Big 12 Football is Fast Paced

  • By John Antonik
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  • September 27, 2012 07:03 PM
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Dana Holgorsen remembers having to temper his player’s excitement when it was announced last October that West Virginia was finally invited into the Big 12 Conference.

The official word came down during the Mountaineers' Friday afternoon workout before a key Big East game at Rutgers.

“I specifically remember that Friday, we were about to do our walk through to play Rutgers and it came across the TV that we were going to the Big 12, and everyone was excited about it but me,” Holgorsen recalled.

The reason Holgorsen wasn’t jumping up and down like his players was because he had a football game to get them prepared for. “I was like, ‘Geez, we’ve got to play a football game here.’ So we gathered the team out there on our Friday walk through and we said at one point, we are going to start talking about the Big 12, but this is not the time that we are going to be talking about the Big 12.”

Of course, with 25th-ranked Baylor coming to town this Saturday, now is the time to finally start talking about the Big 12.

“Now that the Big 12 is upon us, the biggest questions are what are you going to do different?” Holgorsen said. “Well, we are really not going to do a whole lot different.”

But there are some differences between the two leagues that West Virginia will have to get used to. Holgorsen, familiar with the conference having coached at Texas Tech and Oklahoma State, said the biggest thing his players must adapt to is the rapid rate of play in the Big 12. Every team in the conference has athletes at all of the skill positions, and it takes a lot of players to adjust to that. Otherwise, a team will get exploited.

“The biggest difference is the amount of kids that play in those (Big 12) games compared to Big East games,” he explained. “You can go into a Big East game and plan on playing about 40 kids, which happened last year and happened here for a long time.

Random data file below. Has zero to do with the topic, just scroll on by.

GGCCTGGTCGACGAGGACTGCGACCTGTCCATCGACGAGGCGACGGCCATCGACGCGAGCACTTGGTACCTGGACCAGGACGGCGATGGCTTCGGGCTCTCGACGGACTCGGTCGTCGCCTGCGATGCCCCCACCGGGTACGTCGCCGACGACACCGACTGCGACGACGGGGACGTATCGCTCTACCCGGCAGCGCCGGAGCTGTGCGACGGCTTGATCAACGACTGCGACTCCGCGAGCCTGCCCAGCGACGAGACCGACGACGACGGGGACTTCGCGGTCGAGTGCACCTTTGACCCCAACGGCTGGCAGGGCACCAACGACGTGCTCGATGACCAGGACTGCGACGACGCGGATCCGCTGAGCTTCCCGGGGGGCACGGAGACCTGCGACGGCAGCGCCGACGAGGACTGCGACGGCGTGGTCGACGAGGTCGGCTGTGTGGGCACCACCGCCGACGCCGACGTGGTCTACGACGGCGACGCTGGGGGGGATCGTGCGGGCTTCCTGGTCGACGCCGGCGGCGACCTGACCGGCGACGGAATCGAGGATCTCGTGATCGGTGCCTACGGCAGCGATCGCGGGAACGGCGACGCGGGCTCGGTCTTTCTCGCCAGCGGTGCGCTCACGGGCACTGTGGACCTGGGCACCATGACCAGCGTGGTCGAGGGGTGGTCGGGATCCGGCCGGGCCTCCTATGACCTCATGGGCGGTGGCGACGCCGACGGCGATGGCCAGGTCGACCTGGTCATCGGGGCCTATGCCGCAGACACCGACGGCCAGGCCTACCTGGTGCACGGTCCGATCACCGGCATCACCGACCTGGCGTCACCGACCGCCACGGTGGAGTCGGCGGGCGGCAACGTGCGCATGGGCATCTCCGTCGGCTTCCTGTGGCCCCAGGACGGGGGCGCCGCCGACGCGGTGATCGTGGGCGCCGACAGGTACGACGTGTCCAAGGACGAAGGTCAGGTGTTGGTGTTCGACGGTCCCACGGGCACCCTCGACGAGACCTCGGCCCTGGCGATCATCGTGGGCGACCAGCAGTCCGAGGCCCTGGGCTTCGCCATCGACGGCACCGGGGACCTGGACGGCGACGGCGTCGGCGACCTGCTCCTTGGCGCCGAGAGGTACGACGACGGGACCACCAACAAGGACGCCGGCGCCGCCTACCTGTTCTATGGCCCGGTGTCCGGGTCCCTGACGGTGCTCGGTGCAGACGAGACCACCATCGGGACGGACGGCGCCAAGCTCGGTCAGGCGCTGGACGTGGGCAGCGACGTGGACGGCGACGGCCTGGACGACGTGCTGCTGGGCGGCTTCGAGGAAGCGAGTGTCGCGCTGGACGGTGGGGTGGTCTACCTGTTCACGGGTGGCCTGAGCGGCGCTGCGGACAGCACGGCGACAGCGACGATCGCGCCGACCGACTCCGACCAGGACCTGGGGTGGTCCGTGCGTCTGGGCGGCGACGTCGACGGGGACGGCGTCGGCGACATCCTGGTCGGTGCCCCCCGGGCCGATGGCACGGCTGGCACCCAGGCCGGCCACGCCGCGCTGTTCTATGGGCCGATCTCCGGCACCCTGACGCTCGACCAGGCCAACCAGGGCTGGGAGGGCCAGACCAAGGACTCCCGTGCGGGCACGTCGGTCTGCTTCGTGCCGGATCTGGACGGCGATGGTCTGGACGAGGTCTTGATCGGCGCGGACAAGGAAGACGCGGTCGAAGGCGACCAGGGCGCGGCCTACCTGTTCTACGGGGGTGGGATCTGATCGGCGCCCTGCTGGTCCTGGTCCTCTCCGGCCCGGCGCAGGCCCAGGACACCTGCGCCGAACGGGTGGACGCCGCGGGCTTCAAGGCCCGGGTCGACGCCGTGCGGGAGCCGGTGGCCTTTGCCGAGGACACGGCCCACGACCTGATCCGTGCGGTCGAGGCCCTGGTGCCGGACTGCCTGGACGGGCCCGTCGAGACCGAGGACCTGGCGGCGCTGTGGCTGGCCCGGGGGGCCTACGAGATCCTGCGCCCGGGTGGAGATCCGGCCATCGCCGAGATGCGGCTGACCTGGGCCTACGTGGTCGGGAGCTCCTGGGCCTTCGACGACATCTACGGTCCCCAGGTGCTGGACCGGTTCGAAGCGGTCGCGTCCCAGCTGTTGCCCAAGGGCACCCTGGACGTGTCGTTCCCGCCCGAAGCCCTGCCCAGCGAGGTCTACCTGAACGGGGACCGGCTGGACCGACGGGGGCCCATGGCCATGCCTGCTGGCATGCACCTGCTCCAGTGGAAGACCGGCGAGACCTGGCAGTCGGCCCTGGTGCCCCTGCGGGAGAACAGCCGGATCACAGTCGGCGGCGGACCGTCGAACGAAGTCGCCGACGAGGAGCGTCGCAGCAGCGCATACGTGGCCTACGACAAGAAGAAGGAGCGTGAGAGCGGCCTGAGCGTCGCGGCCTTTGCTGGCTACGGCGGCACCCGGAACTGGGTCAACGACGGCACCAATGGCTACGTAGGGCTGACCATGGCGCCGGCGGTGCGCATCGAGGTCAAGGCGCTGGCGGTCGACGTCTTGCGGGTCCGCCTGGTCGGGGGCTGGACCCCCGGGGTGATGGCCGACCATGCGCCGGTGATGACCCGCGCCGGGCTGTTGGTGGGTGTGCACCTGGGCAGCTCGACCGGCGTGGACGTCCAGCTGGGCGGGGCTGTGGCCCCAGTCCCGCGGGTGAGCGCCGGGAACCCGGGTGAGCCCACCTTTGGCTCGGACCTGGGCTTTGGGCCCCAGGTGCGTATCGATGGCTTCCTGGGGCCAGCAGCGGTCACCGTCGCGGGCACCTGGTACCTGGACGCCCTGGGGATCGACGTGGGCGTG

“But that is hard to do when you are taking a whole bunch of snaps. Baylor is averaging 90 snaps a game. Defensively, they are defending an average of 87—88 snaps a game.”

Compare that to last weekend’s game against Maryland when the Terps tried to control the football and reduce that amount of opportunities West Virginia’s offense had with the football. This week, getting the ball will not be a major concern for Holgorsen.

“Based on what Baylor is going to do – they are going to go up-tempo and they are going to play fast – they are going to play a lot of snaps, and that means we are going to take a lot more snaps on offense as well … which means you have to play more people. I have been saying this for some time – this is the biggest difference between the Big 12 and the Big East.”

What will be particularly interesting to watch on Saturday is how West Virginia counters Baylor’s personnel changes. The Bears are notorious for sneaking players into the game and changing their personnel on the fly in an attempt to get mismatches.

“The rule is that if the offense subs, then the defense matches,” said Holgorsen. “If Baylor doesn’t sub, then we better be careful about subbing because they are going to snap it. I do the same thing offensively because if I don’t sub, and they feel like they need to sub, we are going to go ahead and snap it. You have to pay attention to their sideline and find out what their personnel groups are, and you have to match it.”

Holgorsen and Baylor coach Art Briles are familiar with each other, but their familiarity is not quite what you might think even though the two worked together for a brief period of time at Texas Tech under Mike Leach.

“You have to remember that I worked at Texas Tech 10 years ago, and I have a hard time figuring out what I did 10 days ago,” Holgorsen joked. “(Briles) has been to two different places and has evolved, and I have been at three different stops and have evolved. We haven’t sat down and talked football in 10 years. Just from watching it on film, there is obviously some differences, which if you go and study it, there is quite a bit of differences from what I am doing now and what I was doing at Texas Tech, let alone what we did at Texas Tech in 2002, and what he did at Houston in 2004.”

Holgorsen admitted that he got impatient against Maryland last weekend because the Terps wanted to try and limit West Virginia’s offensive possessions. This week, that won’t be an issue because Baylor is simply going to try and outscore the Mountaineers.

“We ran seven plays in the first quarter last week,” Holgorsen said. “It was not because defensively we were giving up a lot – we ran five plays and punted. That happens. They got the ball for the first five plays and punted. We forced a turnover and then scored. We then held them, they punted, and two plays later we scored again.

“We got seven plays and what they did in their three drives was that they were huddling and getting under the ball and waiting 30 seconds … how did they do that, I don’t know? That is hard to watch and I got impatient and they scored a couple of times and then it was 14-14,” said Holgorsen.

It may be 14-14 at some point again this Saturday, but it won’t be because either coach is impatient - you can count on that.


West Virginia University Mountaineers, WVU, Baylor Bears, Big 12 season opener, NCAA college football, Dana Holgorsen

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